Dream big, work hard for it and success will follow – this is true in a photocatalysis endeavor I was involved in.

Photocatalysis can be defined as a “catalytic reaction involving the production of a catalyst by absorption of light”. Photocatalysts can absorb a photon and accelerate reactions without being destroyed or deteriorated by the photocatalytic process. Hence, it has become a preferred way of cleaning up and managing the environment. In my case, my fellow researchers and I were able to make use of light reaction to cleanse wastewater of pollutants.

Many years ago, I was just doing small researchers in the laboratory of De la Salle University with minimal funds. Good results were published in our college journal. From Assistant Professor, I went through the ladder of success by collaborating with other research institutions. This gave me a feeling of fulfillment, not only because of the papers I published, but for helping younger scholars achieve their dreams.

The DOST-Philippine Council for Industry, Energy and Emerging Technology Research and Development (PCIEERD) gave a grant to a collaborative research venture I have with Dr. Josephine Borja, research associate and Mr. Jurex Gallo, an ERDT scholar pursuing his doctorate. Our research project was intended to assist a textile dyeing industry solve its problem on colored wastewater. This DOST-funded project also gave me an opportunity to help industries solve their wastewater problem.

From literature surveys, questionnaires and interviews, we assessed their problem in complying with EMB water quality standards, especially on persistent dyes. With many technologies available, we found a promising technology called Advanced Oxidation Process to degrade persistent dyes using light.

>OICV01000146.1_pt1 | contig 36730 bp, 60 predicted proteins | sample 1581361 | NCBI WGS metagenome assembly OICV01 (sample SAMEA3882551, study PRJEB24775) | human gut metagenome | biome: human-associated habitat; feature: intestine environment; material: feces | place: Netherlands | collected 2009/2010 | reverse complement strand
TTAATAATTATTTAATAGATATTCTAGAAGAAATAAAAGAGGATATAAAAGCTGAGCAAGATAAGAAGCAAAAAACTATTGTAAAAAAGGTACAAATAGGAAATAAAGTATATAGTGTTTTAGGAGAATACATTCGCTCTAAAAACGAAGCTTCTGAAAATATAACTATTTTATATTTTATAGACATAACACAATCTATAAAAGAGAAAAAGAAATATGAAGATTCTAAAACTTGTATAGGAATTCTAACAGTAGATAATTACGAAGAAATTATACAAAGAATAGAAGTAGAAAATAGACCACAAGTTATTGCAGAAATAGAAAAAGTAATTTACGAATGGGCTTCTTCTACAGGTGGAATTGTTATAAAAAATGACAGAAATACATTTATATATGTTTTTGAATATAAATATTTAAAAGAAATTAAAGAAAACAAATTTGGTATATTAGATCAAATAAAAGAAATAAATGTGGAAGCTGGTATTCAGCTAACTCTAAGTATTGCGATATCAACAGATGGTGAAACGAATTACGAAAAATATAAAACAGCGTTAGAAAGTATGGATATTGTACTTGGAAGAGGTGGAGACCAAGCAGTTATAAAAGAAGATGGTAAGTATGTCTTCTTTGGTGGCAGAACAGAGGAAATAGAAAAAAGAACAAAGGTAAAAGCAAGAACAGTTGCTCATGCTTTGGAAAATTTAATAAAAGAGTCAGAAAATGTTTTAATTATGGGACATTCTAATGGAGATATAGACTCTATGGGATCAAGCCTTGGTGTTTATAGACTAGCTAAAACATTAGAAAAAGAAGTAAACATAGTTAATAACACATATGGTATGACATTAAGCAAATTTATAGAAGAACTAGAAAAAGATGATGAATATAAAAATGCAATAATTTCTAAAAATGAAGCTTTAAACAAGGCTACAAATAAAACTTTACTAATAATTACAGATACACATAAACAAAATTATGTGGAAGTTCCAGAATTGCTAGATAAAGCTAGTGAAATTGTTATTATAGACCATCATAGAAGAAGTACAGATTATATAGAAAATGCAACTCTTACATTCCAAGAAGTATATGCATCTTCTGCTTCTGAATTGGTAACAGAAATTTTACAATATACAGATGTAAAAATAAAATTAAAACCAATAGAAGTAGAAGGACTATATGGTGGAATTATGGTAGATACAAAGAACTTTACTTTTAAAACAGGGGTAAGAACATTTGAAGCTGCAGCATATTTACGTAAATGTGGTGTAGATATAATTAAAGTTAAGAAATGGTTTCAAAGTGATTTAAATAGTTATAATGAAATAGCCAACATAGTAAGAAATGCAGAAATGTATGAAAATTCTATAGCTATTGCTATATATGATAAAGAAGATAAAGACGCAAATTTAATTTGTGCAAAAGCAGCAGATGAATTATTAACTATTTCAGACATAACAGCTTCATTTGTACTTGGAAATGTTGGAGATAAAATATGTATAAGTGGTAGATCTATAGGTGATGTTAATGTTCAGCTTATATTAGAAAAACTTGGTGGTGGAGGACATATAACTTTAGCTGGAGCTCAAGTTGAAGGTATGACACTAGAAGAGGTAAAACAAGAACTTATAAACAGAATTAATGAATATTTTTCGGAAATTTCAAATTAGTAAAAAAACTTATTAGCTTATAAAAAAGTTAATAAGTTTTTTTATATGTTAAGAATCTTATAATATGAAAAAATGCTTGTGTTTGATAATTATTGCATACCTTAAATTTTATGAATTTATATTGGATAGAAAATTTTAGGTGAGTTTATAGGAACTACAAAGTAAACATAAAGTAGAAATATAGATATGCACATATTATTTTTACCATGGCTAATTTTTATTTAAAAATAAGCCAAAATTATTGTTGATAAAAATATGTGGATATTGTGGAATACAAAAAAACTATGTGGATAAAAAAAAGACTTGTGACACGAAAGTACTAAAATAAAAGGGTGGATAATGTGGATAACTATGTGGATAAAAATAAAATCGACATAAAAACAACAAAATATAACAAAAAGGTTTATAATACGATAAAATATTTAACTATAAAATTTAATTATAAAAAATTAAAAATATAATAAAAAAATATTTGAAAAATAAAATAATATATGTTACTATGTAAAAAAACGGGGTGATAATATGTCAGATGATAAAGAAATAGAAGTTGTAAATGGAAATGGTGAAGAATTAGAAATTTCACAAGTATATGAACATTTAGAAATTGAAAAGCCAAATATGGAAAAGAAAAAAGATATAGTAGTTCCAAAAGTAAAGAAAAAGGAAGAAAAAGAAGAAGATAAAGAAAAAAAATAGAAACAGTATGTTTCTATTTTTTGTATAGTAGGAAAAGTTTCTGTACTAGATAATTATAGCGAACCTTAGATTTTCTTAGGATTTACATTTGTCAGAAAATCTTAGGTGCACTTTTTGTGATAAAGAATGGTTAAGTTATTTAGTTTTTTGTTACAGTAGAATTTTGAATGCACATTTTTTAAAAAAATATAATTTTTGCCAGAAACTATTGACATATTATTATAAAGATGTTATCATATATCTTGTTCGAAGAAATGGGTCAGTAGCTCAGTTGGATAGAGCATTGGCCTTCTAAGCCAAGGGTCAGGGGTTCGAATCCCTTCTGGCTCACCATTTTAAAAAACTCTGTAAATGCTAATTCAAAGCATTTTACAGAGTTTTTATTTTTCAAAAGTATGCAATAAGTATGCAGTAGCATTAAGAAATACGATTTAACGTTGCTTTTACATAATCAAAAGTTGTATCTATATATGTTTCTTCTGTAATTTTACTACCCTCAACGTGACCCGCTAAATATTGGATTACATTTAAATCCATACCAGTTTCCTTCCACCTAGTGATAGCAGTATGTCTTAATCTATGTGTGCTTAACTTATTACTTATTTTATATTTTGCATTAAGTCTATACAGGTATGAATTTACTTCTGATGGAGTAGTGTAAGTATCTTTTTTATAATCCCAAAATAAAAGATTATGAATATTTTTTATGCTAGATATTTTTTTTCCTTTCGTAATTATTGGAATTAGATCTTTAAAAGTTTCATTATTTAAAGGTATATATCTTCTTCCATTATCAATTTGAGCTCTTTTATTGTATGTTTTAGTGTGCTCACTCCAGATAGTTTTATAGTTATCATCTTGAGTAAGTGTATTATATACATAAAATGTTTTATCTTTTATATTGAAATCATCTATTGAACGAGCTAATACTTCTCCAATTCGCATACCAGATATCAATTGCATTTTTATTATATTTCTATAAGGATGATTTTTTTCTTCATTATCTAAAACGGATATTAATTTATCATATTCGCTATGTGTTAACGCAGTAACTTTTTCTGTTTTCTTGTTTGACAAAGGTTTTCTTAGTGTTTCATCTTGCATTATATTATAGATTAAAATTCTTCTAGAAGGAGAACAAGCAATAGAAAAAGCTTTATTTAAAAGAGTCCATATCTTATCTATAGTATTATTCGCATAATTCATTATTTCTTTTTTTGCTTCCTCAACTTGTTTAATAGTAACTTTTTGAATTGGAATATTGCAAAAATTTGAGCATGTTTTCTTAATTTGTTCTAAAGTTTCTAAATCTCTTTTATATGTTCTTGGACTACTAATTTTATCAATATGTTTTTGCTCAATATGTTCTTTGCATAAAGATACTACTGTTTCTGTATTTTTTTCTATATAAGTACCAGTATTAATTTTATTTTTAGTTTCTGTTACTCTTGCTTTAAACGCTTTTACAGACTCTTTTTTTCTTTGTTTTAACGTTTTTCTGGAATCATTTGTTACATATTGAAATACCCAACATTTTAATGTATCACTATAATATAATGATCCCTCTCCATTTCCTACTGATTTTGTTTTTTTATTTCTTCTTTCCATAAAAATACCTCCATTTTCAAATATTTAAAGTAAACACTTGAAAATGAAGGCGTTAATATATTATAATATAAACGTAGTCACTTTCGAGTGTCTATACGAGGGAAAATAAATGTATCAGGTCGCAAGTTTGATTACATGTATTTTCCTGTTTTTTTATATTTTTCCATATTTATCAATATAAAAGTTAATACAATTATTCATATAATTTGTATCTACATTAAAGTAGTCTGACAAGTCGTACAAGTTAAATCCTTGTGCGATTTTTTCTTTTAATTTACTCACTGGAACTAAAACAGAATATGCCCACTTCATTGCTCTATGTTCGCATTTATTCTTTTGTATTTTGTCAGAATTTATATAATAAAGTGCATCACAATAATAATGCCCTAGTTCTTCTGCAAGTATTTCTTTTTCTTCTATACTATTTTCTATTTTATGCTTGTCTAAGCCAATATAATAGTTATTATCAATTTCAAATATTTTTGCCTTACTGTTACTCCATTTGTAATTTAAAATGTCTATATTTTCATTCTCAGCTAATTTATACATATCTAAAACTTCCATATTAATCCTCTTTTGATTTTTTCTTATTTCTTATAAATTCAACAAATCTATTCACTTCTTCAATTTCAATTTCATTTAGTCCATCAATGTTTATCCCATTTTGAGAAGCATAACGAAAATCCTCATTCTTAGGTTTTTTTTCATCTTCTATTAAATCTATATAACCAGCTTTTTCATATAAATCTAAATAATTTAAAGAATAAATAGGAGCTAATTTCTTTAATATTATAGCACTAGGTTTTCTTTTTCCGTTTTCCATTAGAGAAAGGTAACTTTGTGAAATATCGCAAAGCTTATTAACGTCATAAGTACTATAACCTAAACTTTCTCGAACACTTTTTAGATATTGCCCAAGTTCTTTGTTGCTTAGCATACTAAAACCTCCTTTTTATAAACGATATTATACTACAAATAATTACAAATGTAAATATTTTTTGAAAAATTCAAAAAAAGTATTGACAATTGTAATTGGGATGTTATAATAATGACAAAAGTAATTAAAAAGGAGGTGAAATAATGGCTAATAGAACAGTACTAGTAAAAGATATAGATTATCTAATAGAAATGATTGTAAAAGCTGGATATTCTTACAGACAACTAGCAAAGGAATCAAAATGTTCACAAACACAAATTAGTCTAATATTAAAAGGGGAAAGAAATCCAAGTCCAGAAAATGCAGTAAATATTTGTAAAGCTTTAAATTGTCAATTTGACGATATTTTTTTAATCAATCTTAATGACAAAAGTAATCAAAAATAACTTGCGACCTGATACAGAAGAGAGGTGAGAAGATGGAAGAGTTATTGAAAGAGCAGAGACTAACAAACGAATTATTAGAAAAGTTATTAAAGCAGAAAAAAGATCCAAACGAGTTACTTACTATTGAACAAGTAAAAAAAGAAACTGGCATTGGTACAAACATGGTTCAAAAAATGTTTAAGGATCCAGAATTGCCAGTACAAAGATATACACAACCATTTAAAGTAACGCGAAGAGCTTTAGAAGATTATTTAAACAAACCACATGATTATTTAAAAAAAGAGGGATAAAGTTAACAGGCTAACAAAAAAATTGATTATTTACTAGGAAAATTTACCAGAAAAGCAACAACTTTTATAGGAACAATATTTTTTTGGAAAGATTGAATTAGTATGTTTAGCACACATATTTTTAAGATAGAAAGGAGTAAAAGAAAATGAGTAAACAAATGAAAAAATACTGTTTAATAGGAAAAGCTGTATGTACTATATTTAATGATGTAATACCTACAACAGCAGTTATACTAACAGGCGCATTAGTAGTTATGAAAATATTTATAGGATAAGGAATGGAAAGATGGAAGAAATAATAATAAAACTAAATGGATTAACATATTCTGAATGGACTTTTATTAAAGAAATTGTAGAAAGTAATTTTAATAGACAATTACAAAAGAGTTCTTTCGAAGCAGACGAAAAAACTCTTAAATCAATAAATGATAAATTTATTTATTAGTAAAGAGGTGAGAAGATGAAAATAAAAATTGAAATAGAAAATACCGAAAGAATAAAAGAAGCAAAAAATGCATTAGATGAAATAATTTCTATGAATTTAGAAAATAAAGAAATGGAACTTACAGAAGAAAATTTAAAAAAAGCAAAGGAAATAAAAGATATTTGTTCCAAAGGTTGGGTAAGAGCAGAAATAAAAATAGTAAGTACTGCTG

Two years of laboratory investigations finally confirmed that photocatalysis can produce clear water from blue colored water. By using photocatalysis, we produced a material that, when exposed to sunlight, can remove the persistent color in water.

The efficacy of this technique is proven by a study done using the actual wastewater of our partner industry.

Being involved with this project fulfilled, not only my own dream, but that of Jurex and other co-workers. On February 6, 2015, Jurex earned his doctorate in Chemical Engineering.

Josie remarked that “Having been involved in this project helped me on how to better approach research and has expanded my knowledge about the field of Chemistry and Chemical Engineering. Applying the technology developed for the treatment of actual wastewater from textile was fulfilling. It shows that the project is not just one of the many researchers conducted where results are kept and forgotten after the project; there is an application in the real world”.

Josie said the project has also helped her in her class lectures, especially on the subject of Chemical Reaction Engineering. In this subject, one topic was on Catalytic Reactions and Josie’s learning acquired from the project made her more confident to discuss the subject matter. She became better equipped in explaining the principles of catalysis by giving actual examples taken from the research project.

Jurex said, “Being part of this project gave me a strong background in research and eventually helped me earned my PhD degree. For this opportunity, I am very grateful to Dr. Gallardo and to the rest of the team”.

One industry partner said, “We were very impressed with the initial results of the photocatalysis treatment pilot project that you conducted in our dyeing factory. We believe technology is very promising in the field of environmental management most especially in wastewater treatment. We sincerely hope that our company can further participate in your future projects especially in upscaling this new technology in an industrial-size capacity”.

Susan M. Gallardo
De La Salle University Manila

Published by:
Department of Science and Technology-Science and Technology Information Institute (DOST-STII)